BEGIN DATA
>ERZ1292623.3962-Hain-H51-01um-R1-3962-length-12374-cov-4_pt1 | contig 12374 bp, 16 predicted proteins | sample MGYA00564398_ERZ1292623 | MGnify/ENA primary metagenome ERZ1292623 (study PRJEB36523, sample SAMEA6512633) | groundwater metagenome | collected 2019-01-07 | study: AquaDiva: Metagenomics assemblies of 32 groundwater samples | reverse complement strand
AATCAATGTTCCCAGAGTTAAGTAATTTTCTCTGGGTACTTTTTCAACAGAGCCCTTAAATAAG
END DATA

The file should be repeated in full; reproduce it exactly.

>ERZ1292623.3962-Hain-H51-01um-R1-3962-length-12374-cov-4_pt1 | contig 12374 bp, 16 predicted proteins | sample MGYA00564398_ERZ1292623 | MGnify/ENA primary metagenome ERZ1292623 (study PRJEB36523, sample SAMEA6512633) | groundwater metagenome | collected 2019-01-07 | study: AquaDiva: Metagenomics assemblies of 32 groundwater samples | reverse complement strand
AATCAATGTTCCCAGAGTTAAGTAATTTTCTCTGGGTACTTTTTCAACAGAGCCCTTAAATAAG